CRNA (certified registered nurse anesthetist) manpower forecasts: 1990-2010
The delivery of anesthesia services is at a crossroads in the United States. In 1967, there were two certified registered nurse anesthetists (CRNAs) for every anesthesiologist providing anesthetics, and the numbers are nearly equal today. A CRNA manpower forecasting model is developed in this article that shows CRNA supply and requirements from 1990 through 2010. Two estimates of CRNA shortage are presented, one based on the current trend of anesthesiologists replacing CRNAs and another assuming that CRNAs are involved in every anesthetic under anesthesiologist supervision. The results imply that more than a twofold increase in CRNA school enrollments is needed just to fill conservative baseline needs given the predicted growth in operations in all settings. Limiting anesthesiologists to a supervisory role, at the other extreme, would require a doubling of CRNAs by 2010 and an even greater expansion of CRNA schools. However, it is estimated that reversing CRNA manpower trends could save society between $750 million and $1.2 billion annually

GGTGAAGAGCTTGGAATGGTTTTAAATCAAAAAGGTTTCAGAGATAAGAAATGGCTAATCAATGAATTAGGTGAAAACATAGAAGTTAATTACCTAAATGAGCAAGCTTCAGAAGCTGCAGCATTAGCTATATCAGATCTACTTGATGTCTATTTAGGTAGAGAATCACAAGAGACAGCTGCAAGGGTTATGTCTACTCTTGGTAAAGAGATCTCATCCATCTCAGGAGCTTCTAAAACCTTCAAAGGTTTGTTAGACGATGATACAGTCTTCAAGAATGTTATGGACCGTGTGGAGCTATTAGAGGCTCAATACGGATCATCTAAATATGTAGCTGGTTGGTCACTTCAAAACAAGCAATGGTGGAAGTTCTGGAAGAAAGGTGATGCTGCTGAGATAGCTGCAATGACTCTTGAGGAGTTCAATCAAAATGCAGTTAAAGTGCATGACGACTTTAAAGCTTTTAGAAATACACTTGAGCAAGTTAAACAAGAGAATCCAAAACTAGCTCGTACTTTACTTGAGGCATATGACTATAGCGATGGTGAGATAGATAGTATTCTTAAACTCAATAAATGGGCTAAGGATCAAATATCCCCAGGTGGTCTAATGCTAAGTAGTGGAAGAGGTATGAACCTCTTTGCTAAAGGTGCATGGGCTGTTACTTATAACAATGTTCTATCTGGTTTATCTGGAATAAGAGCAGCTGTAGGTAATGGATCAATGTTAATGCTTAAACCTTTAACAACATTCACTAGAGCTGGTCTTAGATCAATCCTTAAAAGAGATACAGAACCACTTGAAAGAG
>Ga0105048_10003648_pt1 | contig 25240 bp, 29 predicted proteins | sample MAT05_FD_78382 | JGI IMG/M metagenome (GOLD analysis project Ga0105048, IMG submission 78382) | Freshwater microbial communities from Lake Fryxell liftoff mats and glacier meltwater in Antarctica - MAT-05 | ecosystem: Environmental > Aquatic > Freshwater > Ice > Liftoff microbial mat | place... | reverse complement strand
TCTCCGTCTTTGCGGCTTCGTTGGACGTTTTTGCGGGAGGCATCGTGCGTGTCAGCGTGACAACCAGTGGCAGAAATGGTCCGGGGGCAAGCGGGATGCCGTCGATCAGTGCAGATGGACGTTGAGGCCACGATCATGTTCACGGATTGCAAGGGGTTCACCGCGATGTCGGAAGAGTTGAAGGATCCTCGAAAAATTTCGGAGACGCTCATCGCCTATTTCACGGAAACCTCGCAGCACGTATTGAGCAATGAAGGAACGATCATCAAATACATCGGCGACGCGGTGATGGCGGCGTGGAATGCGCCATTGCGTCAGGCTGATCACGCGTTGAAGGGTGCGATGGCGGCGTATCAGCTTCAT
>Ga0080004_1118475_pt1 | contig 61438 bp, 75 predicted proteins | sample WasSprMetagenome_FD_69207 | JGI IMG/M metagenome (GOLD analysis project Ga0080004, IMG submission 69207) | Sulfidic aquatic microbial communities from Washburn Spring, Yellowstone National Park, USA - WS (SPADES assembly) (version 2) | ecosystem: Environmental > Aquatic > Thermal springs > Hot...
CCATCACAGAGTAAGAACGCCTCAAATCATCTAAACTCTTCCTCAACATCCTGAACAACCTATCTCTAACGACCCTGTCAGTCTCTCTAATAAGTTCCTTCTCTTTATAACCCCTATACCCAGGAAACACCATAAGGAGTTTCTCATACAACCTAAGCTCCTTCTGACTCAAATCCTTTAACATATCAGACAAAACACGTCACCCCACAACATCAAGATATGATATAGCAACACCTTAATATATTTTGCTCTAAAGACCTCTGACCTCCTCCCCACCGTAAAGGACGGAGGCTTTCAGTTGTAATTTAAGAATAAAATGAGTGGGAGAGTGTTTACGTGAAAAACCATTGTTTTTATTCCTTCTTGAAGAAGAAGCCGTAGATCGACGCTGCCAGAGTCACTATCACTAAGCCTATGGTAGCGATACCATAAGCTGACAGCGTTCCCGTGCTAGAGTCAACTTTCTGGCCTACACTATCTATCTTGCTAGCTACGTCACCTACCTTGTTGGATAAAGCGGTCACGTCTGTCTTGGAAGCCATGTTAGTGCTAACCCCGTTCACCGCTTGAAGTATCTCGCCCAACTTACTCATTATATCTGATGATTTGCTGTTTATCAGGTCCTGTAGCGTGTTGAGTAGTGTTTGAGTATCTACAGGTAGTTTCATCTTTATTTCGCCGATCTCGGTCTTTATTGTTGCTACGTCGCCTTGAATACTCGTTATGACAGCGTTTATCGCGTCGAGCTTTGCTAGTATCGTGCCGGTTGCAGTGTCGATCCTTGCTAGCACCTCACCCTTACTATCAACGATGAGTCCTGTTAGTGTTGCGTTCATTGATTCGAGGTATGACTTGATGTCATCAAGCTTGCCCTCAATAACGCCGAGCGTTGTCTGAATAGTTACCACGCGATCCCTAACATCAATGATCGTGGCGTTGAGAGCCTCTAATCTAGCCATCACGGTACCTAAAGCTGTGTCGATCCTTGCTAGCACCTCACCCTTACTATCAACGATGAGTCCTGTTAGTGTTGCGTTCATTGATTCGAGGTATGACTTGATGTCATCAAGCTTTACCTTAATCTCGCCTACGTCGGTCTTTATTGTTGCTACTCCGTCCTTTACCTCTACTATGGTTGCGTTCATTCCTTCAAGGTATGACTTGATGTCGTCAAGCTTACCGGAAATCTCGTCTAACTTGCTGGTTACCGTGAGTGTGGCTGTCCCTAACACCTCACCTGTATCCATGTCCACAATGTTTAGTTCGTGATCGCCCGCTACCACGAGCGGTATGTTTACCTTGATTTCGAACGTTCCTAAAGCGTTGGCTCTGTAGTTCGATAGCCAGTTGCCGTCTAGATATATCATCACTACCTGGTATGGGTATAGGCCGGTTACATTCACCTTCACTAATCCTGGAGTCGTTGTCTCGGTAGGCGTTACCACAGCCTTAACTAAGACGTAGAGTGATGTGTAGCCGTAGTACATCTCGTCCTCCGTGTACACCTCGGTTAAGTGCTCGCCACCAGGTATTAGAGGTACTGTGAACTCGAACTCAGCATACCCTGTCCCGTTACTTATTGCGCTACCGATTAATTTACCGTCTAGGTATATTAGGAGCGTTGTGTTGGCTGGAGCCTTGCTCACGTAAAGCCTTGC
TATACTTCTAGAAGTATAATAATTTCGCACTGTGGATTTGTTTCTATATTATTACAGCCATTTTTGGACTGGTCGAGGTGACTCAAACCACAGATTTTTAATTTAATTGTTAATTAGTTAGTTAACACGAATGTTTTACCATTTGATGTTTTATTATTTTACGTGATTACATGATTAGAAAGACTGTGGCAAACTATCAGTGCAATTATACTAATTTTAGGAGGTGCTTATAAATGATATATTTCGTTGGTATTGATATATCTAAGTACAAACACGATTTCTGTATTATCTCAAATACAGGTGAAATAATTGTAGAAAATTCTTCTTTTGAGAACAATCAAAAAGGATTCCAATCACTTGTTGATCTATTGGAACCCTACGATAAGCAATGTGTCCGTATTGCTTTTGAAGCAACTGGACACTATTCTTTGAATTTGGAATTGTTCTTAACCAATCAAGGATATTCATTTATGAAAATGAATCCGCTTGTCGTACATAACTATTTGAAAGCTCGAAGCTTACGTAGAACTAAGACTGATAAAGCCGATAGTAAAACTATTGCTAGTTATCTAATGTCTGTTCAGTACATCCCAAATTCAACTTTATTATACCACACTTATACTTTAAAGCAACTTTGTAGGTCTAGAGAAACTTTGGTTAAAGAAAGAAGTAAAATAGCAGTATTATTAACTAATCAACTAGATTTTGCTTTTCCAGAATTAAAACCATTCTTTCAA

Cromwell, J., Rosenbach, M. L., Pope, G., Butrica, B., & Pitcher, J. D. (1991). CRNA (certified registered nurse anesthetist) manpower forecasts: 1990-2010. Medical Care, 29(7), 628-644.